“What a drag it is getting old,” the Rolling Stones sang on Mothers Little Helper, a line upon which Lloyd Cole has spent a career elaborating. Almost from the first instant with his 1984 debut single Perfect Skin, Cole has been rattling off wistful meditations on the sadness of slowly surrendering ones whippersnapperness, thereby
becoming the only performer to consider the horrors of turning 29 while still only 26 (Life begins at 30/Or so I have been told/And I can easily believe it/The way Im getting on).
Every sensitive singer/song-writer needs their subject. James Taylor has autumn afternoons in New England, Leonard Cohen has the Bible and Sting wants to save the manatee in its natural habitat. In Coles world, loners forever drink cheap red wine and smoke too much while
inspecting their hairlines. Mysterious women drift in and out, being witchy and messing with his head.
On record, its the perfect accompaniment to long, dark nights of the soul. In concert, though, Coles audience might reasonably point out that they get enough of this stuff at home. When he reveals that the bucket of ice on the stage is to help relieve rheumatism brought on by
playing the guitar, you can see the crowd make a mental note to buy more cod liver oil. As Cole has aged, slipping into his mid-40s, his audience has too, and become comfortable, placid and cosy.
The common interests of Cole and his audience certainly make for an empathy between them during this all-acoustic show, but also for near-the-knuckle moments of mirroring, such as on one song from his latest album Music in a Foreign Language: Lying here/Between your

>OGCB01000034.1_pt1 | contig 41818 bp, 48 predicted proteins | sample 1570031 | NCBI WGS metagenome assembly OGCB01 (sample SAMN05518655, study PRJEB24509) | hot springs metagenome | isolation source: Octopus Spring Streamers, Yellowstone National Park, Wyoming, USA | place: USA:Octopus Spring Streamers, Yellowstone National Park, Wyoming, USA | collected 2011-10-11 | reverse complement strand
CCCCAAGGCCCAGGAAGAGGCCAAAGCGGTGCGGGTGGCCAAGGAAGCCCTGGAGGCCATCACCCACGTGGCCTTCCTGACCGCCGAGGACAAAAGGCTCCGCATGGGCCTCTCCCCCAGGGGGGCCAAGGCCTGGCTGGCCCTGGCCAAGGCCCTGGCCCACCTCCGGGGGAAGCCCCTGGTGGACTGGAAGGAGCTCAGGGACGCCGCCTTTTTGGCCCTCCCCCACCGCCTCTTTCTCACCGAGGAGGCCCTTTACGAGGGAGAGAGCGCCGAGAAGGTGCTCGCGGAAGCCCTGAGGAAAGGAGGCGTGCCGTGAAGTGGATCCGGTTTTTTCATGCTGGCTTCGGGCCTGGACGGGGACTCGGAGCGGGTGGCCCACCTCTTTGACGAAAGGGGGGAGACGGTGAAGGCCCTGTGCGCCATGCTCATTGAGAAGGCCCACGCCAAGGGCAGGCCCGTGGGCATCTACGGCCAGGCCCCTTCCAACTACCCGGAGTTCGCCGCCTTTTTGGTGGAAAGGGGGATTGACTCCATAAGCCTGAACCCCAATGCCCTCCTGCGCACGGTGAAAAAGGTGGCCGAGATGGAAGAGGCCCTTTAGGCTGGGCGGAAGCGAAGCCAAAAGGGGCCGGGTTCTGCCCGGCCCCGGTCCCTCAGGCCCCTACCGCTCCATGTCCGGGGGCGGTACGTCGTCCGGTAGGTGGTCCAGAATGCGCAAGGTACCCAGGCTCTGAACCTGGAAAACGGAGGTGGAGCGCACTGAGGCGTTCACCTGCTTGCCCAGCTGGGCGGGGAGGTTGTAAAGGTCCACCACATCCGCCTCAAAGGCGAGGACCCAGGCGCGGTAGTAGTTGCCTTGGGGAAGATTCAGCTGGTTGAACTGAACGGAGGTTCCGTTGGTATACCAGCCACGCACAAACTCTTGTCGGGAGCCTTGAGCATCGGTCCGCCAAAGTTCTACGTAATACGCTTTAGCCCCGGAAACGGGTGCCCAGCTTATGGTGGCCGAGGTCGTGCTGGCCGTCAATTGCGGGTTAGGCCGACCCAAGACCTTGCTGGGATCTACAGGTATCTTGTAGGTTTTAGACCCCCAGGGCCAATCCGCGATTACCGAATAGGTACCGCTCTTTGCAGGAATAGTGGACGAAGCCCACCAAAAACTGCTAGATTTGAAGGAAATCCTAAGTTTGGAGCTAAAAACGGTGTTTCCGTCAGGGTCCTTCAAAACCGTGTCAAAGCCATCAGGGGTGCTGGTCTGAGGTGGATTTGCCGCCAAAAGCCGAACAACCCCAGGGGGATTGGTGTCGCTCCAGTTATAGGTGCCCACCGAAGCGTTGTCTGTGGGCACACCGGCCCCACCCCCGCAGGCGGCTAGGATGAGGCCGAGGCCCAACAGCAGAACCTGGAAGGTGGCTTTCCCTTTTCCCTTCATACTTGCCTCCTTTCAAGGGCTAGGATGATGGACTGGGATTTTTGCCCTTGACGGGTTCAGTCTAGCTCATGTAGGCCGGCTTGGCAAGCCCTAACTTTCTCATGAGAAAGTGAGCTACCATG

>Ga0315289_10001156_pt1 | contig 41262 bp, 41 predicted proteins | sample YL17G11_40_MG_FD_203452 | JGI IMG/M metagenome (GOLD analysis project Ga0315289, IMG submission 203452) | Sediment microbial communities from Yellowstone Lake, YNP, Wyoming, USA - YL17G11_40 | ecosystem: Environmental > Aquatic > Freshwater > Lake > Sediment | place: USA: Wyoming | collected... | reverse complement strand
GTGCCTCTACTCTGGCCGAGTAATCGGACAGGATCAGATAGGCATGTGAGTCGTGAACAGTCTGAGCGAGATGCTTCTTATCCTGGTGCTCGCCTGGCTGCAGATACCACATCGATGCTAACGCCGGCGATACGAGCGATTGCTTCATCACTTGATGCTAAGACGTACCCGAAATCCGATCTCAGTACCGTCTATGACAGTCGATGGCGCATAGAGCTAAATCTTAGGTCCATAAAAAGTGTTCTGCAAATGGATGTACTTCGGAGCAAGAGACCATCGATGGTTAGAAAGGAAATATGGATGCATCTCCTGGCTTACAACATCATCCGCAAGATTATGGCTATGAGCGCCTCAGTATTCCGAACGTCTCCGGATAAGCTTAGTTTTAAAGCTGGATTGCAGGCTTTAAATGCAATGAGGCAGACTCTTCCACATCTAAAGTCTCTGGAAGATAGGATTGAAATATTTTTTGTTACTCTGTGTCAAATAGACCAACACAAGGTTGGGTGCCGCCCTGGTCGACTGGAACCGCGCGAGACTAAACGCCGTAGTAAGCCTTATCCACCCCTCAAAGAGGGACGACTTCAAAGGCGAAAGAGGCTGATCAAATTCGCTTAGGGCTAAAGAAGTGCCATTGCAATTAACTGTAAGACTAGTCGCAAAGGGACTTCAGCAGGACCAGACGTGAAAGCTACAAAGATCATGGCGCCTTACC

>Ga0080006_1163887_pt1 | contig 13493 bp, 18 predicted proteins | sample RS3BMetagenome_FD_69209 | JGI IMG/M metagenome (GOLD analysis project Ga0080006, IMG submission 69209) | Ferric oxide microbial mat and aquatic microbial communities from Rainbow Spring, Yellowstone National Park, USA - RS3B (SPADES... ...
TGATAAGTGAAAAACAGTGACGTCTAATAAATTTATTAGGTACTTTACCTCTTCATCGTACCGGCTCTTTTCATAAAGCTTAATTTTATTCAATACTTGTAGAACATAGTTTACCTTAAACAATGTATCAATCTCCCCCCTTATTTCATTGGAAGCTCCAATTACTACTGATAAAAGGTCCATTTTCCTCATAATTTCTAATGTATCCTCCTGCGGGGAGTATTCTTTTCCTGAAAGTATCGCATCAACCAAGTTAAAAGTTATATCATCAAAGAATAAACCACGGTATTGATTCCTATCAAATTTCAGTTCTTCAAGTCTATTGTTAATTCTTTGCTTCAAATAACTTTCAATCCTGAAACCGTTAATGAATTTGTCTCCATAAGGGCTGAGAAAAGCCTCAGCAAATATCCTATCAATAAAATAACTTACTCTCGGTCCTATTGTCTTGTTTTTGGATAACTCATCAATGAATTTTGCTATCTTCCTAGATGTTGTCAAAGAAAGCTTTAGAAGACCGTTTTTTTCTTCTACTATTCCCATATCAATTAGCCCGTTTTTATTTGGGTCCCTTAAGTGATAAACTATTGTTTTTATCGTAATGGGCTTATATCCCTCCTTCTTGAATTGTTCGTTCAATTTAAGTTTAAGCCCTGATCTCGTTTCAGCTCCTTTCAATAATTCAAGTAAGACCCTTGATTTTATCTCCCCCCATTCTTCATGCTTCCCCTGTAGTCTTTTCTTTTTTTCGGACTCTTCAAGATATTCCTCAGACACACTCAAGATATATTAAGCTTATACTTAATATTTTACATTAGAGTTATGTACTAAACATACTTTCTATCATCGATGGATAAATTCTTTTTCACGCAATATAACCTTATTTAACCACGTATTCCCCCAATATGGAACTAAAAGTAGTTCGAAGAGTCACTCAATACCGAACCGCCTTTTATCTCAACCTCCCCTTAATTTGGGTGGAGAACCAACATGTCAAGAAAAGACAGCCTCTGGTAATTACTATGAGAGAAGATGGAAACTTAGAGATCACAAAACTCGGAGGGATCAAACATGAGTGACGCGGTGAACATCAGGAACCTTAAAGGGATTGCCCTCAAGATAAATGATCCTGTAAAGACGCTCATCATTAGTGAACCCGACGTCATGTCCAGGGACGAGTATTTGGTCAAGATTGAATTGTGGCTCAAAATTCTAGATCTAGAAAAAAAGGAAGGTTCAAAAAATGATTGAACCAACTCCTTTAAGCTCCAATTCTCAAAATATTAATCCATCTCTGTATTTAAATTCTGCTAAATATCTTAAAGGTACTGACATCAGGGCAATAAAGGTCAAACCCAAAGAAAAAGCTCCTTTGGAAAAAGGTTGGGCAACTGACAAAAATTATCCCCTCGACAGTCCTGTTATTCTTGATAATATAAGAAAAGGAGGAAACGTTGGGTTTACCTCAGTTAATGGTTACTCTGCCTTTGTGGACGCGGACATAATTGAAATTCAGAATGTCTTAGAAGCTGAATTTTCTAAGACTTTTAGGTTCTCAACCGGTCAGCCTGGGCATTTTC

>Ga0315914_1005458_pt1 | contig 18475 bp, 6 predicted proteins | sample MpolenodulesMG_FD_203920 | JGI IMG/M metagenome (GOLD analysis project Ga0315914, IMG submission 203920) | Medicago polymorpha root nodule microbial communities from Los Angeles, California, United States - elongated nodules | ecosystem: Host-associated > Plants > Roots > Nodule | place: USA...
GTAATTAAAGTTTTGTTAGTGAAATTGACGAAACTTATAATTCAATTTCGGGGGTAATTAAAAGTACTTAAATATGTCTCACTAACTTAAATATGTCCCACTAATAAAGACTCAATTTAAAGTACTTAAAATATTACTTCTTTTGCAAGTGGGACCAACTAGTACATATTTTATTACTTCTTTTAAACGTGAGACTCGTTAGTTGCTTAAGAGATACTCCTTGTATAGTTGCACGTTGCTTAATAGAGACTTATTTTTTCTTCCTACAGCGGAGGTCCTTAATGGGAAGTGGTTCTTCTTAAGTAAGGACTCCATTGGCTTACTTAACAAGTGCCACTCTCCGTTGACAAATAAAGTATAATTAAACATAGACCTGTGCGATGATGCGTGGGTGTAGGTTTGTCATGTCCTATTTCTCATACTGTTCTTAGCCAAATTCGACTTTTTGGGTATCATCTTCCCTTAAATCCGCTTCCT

progeny/And your Visa card statements . . . Cole doesnt help, that said, by premiering a new song entitled the Young Idealists, in which he recalls the happy cafe-habituating days of his youth when happiness
was a subsidised pint of snakebite. He then runs it into a truly horrible moment of middle-aged rock-star tokenism, a 1940s French Resistance anthem, sung in French, no doubt as a sly protest against the war in Iraq. Again, this might play to the sympathies of his soggy-liberal fans but its exactly the kind of worthy piousness a
younger, sappier Cole once satirised on a song like So Youd Like to Save the World.
And what was he doing playing at Celtic Connections anyway, under a backdrop of clan brooches and bohdrans? Few performers have soaked their work so heavily in the meaty juices of Americana its motels,
late-night diners, its sleazy bars and coffee shops as Cole. Despite studying at Glasgow University and being (by his own brave admission) a quarter-Welsh the mans about as Celtic as a penguin; hes precisely the type of 6st weakling, in fact, that litters the streets after rugby
At the same time, Coles audience has probably moved towards the calmer waters of folkism, making the pairing slightly less incongruous. These days hes very much a cottage industry, selling his records via the internet, auctioning off bits of kit from his days with the Commotions and playing these intimate acoustic shows, of which this was slightly less intimate than usual, on account of a lingering native fondness for the man.
The well-known Commotions singles were kept for the second half. Hes an unshowily skilful guitar player, so songs such as Are You Ready to be Heartbroken, Forest Fire, Lost Weekend and How I Learned to Love
Country Music were reinterpreted with an imagination that compensated for the absence of back-up.
This meant, though, that the first half of the show was a rather featureless tundra of new songs and recent album tracks; songs which, like all his material, repay close, repeated attention but which taken en masse blur into one long symphony of elegant melancholy.
Much like being over 40, in fact, but then Cole knew that already.
Publication: The Sunday Times
Publication date: 25/01/04